Abstract and Keywords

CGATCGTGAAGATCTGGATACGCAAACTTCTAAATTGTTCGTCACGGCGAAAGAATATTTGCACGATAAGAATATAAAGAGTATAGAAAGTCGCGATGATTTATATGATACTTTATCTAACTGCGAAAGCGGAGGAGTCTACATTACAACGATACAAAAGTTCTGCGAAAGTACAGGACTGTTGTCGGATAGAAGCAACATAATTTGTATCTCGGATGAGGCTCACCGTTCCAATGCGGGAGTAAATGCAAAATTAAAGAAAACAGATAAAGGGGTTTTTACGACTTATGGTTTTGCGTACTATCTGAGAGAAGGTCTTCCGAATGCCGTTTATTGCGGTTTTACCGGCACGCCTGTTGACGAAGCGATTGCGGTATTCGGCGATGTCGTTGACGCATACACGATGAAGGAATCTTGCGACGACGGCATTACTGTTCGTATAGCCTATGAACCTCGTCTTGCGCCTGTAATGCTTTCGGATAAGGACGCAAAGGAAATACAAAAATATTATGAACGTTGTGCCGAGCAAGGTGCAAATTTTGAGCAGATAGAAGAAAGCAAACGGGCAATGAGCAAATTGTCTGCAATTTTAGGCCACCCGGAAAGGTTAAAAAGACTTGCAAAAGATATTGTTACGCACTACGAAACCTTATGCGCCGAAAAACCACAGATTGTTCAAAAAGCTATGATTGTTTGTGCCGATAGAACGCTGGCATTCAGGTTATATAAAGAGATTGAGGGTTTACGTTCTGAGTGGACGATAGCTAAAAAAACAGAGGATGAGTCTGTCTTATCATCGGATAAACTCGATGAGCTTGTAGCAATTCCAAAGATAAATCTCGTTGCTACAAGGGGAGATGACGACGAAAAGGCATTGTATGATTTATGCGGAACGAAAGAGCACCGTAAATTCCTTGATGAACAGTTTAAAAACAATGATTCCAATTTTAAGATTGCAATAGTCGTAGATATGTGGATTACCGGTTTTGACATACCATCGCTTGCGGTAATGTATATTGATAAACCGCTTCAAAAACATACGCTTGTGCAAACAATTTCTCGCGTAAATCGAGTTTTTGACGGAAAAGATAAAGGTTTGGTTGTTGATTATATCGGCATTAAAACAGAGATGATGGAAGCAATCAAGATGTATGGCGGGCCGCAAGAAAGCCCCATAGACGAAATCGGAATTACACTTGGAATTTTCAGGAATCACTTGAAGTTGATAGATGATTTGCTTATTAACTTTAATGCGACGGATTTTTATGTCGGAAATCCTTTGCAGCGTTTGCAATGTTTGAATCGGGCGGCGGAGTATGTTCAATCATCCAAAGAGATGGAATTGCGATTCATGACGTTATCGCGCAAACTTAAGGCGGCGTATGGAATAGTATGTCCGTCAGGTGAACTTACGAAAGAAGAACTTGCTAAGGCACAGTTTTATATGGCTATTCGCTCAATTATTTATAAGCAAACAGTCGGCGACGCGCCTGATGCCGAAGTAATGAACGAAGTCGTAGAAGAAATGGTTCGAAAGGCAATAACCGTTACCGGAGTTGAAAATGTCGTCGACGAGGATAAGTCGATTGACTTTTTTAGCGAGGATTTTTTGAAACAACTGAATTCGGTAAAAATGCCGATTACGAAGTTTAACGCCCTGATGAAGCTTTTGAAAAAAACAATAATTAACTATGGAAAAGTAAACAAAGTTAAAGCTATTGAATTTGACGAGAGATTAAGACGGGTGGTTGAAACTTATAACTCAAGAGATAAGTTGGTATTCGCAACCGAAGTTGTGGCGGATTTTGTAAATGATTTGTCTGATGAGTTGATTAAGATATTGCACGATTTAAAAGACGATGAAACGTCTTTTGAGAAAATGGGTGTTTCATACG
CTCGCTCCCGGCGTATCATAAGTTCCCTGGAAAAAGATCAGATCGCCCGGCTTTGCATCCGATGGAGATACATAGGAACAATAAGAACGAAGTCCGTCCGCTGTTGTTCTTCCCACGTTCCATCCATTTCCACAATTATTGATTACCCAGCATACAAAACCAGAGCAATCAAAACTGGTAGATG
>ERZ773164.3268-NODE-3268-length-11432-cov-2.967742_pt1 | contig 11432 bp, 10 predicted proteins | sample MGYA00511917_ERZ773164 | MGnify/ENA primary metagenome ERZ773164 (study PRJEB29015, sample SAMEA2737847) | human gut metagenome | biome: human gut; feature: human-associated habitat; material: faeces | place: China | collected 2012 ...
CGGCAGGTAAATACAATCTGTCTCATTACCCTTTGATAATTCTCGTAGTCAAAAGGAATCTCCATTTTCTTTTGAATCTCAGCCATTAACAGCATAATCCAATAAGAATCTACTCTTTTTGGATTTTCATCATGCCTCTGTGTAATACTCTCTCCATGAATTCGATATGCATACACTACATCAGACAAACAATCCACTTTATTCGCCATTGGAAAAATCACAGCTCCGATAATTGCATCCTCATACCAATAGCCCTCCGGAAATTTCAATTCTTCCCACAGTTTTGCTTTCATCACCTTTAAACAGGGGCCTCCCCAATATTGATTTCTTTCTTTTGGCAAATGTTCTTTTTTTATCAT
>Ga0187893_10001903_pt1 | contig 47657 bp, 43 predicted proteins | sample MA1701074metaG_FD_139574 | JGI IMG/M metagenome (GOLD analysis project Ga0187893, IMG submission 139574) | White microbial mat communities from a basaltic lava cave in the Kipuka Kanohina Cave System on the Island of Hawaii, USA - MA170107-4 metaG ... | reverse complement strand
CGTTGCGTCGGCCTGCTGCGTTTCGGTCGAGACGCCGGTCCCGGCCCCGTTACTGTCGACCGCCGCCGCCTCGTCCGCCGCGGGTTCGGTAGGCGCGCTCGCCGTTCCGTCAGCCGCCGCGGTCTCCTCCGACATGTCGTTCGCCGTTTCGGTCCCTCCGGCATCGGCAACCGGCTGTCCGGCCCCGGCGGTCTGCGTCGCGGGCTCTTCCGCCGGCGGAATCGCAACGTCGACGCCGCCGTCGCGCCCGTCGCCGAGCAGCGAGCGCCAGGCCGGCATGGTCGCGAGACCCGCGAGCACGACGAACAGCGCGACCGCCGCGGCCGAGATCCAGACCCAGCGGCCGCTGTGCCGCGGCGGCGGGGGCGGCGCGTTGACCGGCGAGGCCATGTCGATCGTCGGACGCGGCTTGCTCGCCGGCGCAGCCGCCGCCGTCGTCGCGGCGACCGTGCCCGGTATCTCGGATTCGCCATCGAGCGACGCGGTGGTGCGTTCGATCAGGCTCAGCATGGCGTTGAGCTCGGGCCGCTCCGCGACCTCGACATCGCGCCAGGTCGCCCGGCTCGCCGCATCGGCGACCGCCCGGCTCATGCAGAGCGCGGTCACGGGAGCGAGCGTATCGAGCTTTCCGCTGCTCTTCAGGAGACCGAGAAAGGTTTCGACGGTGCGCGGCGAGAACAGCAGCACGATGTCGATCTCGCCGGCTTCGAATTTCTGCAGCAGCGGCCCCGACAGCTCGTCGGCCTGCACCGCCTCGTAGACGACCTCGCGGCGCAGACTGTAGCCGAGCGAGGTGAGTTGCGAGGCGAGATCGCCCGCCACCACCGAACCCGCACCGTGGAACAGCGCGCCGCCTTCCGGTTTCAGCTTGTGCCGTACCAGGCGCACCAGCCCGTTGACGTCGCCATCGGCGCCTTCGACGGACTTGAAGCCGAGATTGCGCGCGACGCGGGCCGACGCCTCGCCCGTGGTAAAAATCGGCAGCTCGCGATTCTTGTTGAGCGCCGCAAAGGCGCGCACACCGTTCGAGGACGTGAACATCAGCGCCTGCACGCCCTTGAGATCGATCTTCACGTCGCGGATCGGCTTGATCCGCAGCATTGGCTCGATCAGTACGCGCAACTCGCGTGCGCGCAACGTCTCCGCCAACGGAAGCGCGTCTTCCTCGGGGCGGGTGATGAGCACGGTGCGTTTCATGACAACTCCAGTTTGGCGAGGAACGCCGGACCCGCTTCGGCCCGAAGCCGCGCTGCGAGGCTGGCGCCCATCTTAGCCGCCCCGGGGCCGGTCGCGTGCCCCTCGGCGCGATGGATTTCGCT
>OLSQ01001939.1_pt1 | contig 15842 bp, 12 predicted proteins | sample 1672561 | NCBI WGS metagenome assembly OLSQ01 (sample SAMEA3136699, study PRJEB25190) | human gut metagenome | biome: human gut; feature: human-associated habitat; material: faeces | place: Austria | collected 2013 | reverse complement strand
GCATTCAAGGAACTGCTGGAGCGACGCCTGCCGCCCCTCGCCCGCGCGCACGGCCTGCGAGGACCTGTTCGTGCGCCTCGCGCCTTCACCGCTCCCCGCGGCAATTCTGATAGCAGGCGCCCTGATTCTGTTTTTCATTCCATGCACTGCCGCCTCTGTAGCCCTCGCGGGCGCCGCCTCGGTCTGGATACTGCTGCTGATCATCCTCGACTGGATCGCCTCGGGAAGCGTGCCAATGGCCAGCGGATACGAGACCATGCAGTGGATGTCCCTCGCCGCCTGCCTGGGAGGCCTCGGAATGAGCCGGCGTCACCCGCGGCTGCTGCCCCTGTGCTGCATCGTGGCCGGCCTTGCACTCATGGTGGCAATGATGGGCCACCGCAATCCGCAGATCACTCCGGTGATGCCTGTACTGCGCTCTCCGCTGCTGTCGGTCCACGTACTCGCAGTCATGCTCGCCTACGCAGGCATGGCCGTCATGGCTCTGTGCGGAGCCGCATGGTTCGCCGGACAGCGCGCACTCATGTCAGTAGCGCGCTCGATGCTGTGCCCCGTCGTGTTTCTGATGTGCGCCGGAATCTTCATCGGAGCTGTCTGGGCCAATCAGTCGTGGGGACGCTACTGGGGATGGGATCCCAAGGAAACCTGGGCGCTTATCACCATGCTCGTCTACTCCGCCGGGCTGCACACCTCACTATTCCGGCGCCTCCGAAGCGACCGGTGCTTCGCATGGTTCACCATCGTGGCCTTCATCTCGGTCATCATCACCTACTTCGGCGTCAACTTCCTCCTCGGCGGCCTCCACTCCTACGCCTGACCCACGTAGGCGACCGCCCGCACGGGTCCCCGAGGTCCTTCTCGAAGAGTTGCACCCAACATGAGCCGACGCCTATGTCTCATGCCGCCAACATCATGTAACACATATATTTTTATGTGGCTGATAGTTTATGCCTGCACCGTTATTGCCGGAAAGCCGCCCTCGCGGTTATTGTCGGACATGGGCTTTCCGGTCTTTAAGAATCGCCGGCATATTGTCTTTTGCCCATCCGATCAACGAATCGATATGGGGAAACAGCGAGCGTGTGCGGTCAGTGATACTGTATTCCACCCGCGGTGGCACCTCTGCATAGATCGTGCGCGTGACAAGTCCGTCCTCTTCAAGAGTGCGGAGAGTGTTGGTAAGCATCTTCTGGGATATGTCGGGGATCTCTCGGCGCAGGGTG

This article offers a historical perspective on the U.S. immigration debate and the evolution of its immigration policy. The first controversies over immigration occurred during the French Revolution, when Federalist anxiety about French immigrants caused the U.S. Congress to lengthen the naturalization period and radically restrict immigrant civil rights, and when concern about Haitian immigration prompted the first racial restrictions in U.S. immigration law, limiting naturalization to “free white persons.” The federal government mainly left migration to the states during the nineteenth century and many state policies were focused on immigrant recruitment during this period, including in particular efforts by southern states after the Civil War to recruit European immigrants to boost their white populations. Immigration rates plunged during the Great Depression and World War II, but then the pendulum began to swing the other way, beginning with the creation of a quota for Chinese immigrants during the war, followed by quotas for Indians and Filipinos and, with the passage of the McCarran–Walter Act in 1952, quotas for the rest of Asia, still at levels far below those of European countries. It was not until 1965 that Congress passed the Hart–Celler Act, finally establishing a universal rule for immigrant admissions—a change that contributed to dramatic and largely unexpected increases in migration inflows from Asia and Latin America. Finally, the contemporary immigration system also has been shaped by refugee flows from Vietnam and Central America and by surging unauthorized immigration since the 1970s.
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